SI Vault
Jay Clemons
June 18, 2010
A SAINT who has played in only 16 games is about to join the ranks of the fantasy kicking elite
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June 18, 2010

#3 K Garrett Hartley: Ready To Rise

A SAINT who has played in only 16 games is about to join the ranks of the fantasy kicking elite

KICKERS MAY BE LATE-ROUND ASSETS IN FANTASY DRAFTS, BUT THAT DOESN'T MEAN THEY'RE ALL CREATED EQUAL. THE LIST OF ELITE KICKING PROSPECTS in fantasyland is as exclusive as the one at quarterback or receiver. In the last few years the top-shelf kickers—Nate Kaeding, David Akers, Ryan Longwell, Stephen Gostkowski, Rob Bironas and Mason Crosby—have consistently separated themselves from the pack. But there's a new kicker on the verge of earning entrance into this exclusive club, even without the benefit of a full season's work: the Saints' Garrett Hartley.

To the fantasy neophyte, few things immediately stand out about Hartley. Yes, he kicked the game-winning field goal in the NFC Championship Game, sending the Saints to their first Super Bowl. But just four weeks earlier he missed a potentially season-killing field goal against Tampa Bay in Week 16. He also has the fantasy misfortune of playing for an offense that wastes few touchdown opportunities in the red zone. (The Saints ranked sixth in red zone touchdown efficiency last year, at 57.7%.)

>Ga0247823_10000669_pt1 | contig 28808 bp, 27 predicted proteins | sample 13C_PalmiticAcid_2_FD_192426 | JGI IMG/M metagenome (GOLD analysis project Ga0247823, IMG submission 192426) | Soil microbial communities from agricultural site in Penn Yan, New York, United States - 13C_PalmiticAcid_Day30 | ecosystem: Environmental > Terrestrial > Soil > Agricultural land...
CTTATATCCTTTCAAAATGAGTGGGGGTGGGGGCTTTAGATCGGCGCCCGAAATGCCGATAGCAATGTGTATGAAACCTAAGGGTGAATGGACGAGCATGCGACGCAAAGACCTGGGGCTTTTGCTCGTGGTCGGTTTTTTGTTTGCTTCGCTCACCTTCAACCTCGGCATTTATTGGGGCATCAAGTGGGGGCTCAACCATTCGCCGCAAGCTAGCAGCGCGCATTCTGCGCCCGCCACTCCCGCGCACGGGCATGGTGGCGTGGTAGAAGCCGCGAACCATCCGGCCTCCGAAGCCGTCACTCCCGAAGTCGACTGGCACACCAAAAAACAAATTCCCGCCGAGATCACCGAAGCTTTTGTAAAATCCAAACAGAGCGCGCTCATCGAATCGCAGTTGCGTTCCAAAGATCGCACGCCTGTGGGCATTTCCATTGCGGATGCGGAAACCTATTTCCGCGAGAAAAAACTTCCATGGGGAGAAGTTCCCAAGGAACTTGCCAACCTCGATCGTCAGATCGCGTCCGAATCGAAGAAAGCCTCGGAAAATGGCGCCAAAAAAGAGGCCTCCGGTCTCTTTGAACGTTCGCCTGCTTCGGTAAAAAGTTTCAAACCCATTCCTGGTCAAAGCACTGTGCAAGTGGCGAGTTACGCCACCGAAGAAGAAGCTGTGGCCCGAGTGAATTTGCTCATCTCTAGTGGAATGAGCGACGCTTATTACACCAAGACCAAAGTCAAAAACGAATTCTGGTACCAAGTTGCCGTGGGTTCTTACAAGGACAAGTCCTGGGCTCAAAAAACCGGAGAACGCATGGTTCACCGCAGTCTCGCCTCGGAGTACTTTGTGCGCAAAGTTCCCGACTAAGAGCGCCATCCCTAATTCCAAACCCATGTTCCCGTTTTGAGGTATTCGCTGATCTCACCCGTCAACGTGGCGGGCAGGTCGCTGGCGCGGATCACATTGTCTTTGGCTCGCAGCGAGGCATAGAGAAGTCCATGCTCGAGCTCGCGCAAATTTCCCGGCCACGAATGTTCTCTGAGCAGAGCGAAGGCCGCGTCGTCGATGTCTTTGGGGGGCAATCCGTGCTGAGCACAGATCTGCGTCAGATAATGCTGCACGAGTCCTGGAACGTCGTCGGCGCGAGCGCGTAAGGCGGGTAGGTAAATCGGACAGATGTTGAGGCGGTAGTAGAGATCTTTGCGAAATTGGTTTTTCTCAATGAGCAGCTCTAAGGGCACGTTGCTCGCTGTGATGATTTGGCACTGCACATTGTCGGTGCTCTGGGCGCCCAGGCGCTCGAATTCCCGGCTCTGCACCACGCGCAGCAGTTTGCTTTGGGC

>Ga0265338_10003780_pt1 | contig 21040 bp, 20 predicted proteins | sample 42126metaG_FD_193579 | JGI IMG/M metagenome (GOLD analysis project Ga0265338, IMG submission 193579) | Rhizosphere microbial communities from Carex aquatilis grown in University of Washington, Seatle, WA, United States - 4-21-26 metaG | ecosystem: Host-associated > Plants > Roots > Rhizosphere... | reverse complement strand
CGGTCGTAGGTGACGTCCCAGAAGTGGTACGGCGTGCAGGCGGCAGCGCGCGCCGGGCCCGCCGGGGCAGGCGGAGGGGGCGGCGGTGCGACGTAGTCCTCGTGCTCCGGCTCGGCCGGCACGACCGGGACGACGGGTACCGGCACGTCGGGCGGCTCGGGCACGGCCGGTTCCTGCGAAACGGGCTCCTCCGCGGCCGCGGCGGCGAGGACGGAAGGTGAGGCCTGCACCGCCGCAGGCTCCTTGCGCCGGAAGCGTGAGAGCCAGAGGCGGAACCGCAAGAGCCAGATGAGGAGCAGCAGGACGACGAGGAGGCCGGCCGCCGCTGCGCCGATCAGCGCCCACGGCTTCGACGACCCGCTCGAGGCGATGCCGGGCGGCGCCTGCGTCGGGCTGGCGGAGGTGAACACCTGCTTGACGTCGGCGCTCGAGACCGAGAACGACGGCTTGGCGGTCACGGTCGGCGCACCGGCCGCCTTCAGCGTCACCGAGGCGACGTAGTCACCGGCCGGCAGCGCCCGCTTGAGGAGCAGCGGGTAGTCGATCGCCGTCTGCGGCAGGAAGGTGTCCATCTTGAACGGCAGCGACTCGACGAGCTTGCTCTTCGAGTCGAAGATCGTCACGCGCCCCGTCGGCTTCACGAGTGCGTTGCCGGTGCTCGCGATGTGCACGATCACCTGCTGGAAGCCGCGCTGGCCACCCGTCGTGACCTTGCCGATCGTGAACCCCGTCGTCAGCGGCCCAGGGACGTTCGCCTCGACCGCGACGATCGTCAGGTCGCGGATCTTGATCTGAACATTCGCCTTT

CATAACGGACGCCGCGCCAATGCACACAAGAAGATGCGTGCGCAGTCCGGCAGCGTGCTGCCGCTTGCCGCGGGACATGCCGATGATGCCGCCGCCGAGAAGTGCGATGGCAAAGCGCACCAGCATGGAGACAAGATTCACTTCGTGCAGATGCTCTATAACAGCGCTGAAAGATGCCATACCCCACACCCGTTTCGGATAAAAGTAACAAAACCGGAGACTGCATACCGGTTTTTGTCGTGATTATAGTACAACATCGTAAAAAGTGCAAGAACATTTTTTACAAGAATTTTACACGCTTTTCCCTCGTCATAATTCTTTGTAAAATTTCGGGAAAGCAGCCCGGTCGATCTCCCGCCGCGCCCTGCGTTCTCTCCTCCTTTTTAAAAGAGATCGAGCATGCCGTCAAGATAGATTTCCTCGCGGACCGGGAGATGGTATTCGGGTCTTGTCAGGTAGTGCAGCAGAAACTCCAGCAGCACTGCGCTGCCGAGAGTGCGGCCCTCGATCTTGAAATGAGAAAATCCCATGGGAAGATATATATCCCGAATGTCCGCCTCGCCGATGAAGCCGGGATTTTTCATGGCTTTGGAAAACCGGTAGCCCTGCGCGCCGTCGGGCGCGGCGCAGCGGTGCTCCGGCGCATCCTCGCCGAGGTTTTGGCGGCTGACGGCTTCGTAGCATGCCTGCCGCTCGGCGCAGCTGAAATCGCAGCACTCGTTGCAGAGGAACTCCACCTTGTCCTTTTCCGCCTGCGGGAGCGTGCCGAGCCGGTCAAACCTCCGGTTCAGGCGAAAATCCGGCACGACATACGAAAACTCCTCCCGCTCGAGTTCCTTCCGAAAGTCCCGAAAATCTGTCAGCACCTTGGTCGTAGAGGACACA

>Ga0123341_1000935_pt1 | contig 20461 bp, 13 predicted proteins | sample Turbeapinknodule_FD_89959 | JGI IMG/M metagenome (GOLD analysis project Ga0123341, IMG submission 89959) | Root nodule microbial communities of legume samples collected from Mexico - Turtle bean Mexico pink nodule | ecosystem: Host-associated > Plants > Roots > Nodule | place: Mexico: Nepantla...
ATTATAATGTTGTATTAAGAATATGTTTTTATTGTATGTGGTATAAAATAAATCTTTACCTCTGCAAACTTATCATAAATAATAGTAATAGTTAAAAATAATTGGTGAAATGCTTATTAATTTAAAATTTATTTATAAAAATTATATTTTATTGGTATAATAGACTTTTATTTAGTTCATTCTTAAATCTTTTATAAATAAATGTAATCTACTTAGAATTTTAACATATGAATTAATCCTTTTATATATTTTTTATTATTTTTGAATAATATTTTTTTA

So, why should Hartley be a coveted commodity in drafts this year? For starters, he's blessed with one of the NFL's strongest kicking legs. Every week during warmups, "I tell coach [Sean Payton], 'If we get to the 37- or 38-yard line,' which would be a 55-yarder, 'let's do it,' " says Hartley. He's the only kicker in league history to make three field goals of 40-plus yards in a Super Bowl. His per-game average of 1.8 field goals was fifth among all kickers in '09, and he played for the NFL's highest-scoring team (31.9), which led to 5.7 kicking opportunities (field goal or extra-point attempts) every Sunday.

If that's not enough to persuade fantasy owners to prioritize Hartley, it's important to note that the Saints have a minimum of 14 ideal-weather or indoor games in 2010, with late-season trips to Cincinnati and Baltimore as the only bad-weather possibilities. And at age 24, Hartley likely stands as the NFL's best under-25 kicker option for multiyear keeper leagues.

To be fair, it's also important to note that Hartley has yet to play a full NFL season. Waived by the Broncos before the start of training camp in his rookie season of '08, he missed the first eight games until the Saints signed him in late October to be their full-time kicker. Then last year he was suspended for the first four games after testing positive for a banned stimulant and did not overtake veteran John Carney for the job until early December. In Hartley's first game back he made four of five field goals, including one in overtime to help New Orleans keep its unbeaten record intact with a 33-30 victory at Washington.

For those who still have doubts about Hartley, consider this stat: Including the playoffs, he has been the Saints' kicker for 16 games, or the equivalent of one full season. In those games he has made 27 field goals and 50 extra points for a total of 131 points, which would have ranked him fourth among kickers last year. While most fantasy owners won't even consider taking a kicker until the final round of a draft, Hartley has the kind of upside that could make him the rare kicker who is worth selecting one round earlier.